June 8th marks the 60th anniversary of the homologation and road-approval of the German maker's first sports car, and the first true Porsche prototype, a 356 known internally as 356-001. The culmination of Ferry Porsche's search for the perfect car, the 356 began what would become one of the most impressive sports car dynasties ever, though it wasn't always so clear that the company would end up a success.

The company spent most of the 1950s and 1960s working to develop its motor sports programs, with some success. In 1964 the company struck on the model that would form the core of its passenger vehicle line for the next four decades, the 911. With its success the company broke into the public consciousness.

In the 1970s, the company built several race cars that would eventually become legends, dominating Le Mans in 1970 and 1971 and earning reputations as some of the finest and fastest vehicles ever built, including many variants of the famous 917.

Fans of the brand as it exists today would not recognize the Porsche of twenty years ago, however. Embroiled in financial difficulties, Porsche spent most of the 1980s in search of the right leadership to help bring the company out of its tail-spin. Finally Wendelin Wiedeking took the helm in 1992 and began a series of programs to cut the fat and return the company to a leaner, more profitable model. His work kept the company from being taken over by outside buyers while it was weak, and within three years Porsche was back to profitability.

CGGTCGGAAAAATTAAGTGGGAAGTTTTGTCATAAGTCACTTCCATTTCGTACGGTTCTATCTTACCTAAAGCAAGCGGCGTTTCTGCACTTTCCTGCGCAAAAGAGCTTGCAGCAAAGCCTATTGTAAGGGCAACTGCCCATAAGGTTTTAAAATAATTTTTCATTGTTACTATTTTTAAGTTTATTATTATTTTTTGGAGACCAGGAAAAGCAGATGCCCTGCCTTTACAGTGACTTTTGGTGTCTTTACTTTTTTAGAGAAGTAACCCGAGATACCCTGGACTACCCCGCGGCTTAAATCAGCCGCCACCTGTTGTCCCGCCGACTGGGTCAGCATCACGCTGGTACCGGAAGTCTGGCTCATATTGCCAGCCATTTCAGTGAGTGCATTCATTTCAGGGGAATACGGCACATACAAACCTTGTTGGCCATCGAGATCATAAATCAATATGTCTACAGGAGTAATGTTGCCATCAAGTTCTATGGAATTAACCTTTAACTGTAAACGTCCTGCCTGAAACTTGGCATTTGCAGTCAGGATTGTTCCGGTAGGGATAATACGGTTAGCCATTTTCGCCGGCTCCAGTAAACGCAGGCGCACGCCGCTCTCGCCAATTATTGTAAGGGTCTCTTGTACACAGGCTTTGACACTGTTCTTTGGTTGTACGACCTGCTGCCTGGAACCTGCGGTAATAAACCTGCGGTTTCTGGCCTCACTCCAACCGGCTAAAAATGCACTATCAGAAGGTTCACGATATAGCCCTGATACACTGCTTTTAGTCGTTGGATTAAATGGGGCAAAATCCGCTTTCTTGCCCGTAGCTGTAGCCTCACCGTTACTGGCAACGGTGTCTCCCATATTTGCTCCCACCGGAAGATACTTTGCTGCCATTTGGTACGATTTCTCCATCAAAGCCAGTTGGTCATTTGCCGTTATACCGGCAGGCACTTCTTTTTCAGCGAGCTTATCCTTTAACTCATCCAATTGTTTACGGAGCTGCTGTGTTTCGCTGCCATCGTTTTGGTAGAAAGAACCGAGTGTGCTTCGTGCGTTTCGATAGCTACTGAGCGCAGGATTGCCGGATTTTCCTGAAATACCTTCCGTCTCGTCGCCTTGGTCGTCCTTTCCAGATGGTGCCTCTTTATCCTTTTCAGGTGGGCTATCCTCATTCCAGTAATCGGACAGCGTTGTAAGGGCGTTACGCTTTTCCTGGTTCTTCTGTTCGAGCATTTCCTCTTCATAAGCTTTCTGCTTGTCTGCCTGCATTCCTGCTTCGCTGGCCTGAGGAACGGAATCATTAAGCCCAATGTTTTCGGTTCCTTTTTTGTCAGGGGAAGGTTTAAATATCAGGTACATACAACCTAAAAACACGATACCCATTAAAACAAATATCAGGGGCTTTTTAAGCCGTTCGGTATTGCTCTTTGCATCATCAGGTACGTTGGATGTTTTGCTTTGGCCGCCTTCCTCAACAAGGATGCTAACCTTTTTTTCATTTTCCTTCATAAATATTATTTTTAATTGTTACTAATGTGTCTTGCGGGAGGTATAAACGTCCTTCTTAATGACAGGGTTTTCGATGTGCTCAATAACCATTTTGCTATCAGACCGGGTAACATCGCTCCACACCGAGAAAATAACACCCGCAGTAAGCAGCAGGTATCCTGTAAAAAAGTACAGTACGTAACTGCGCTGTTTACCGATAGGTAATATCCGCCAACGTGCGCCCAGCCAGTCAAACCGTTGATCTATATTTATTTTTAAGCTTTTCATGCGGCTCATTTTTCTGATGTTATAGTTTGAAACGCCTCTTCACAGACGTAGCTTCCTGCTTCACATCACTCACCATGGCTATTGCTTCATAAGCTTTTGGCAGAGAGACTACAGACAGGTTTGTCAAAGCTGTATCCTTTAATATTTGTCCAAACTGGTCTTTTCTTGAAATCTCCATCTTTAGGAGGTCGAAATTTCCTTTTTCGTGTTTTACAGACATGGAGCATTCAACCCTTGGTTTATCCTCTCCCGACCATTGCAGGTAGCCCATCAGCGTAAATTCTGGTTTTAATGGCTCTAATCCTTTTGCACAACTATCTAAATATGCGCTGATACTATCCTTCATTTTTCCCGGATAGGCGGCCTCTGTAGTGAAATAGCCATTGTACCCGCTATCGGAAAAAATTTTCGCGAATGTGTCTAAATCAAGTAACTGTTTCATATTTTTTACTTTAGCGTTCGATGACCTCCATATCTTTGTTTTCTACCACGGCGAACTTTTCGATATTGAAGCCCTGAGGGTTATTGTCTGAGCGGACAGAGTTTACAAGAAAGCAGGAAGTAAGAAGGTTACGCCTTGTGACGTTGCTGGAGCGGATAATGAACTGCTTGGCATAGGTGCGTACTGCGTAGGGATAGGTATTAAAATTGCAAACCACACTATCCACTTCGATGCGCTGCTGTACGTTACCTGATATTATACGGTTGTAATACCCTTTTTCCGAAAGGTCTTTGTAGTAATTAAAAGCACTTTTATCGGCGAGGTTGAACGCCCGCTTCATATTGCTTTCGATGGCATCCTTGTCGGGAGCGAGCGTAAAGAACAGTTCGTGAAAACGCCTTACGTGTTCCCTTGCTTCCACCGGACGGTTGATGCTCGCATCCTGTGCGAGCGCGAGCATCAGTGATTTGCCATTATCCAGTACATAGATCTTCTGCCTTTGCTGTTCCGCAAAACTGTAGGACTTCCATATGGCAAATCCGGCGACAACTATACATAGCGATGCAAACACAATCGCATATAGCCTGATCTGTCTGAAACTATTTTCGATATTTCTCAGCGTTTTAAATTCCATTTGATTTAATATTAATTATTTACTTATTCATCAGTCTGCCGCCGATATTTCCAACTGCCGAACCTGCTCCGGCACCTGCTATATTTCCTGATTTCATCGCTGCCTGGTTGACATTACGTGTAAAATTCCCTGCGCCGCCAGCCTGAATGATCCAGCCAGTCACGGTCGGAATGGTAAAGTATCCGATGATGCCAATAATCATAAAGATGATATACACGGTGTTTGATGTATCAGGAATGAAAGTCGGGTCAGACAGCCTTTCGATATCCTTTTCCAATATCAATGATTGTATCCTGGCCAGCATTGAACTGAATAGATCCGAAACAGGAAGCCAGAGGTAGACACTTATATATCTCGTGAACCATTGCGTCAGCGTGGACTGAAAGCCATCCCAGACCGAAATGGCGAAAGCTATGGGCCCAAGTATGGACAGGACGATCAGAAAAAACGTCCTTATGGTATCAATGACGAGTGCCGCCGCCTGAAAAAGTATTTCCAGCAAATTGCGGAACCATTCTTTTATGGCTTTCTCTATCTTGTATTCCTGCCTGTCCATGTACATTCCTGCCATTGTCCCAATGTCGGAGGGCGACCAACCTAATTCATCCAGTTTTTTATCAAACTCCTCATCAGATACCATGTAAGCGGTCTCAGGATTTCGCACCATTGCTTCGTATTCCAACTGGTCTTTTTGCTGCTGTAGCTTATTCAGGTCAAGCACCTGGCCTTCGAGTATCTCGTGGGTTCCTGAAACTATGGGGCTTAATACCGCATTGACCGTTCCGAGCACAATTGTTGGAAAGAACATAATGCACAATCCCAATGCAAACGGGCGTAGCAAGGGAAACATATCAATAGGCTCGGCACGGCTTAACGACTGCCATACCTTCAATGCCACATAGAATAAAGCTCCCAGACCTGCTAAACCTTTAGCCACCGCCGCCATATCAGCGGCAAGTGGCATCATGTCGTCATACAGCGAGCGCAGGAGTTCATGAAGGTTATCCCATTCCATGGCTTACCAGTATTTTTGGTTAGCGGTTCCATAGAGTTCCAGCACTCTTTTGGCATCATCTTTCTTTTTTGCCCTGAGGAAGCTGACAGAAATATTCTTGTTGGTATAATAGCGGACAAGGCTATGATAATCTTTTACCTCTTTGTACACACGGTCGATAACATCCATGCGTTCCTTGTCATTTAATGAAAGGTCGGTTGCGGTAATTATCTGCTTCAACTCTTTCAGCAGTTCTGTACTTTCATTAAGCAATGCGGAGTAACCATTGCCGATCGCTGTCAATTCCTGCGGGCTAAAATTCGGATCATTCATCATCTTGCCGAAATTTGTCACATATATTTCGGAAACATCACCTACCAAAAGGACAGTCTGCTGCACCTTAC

Since then Porsche has developed some incredibly successful models, including the Boxster and more recently the Cayman coupe. Other models, like the Cayenne and forthcoming Panamera, have been controversial for brand purists, but the Cayenne has contributed hugely to Porsche's bottom line and the introduction of the Panamera will effectively move the company into full-line manufacturer status.

The turnaround at Porsche could hardly be more complete, with the company far from fearing a hostile take-over, and actually in the process of purchasing a controlling interest in Volkswagen. The move is no doubt calculated to help the company meet the European Union-mandated CO2 emissions targets that it will not be able to meet on its own.

Already Porsche is the largest shareholder in Volkswagen, and it plans to increase its holding to more than 50% through 2008. Its ongoing battle with a blocking minority shareholder - the German state of Lower Saxony - and even VW itself has been widely publicized, but the company sees the union as the future of its development, and will therefore move forward with the plan.


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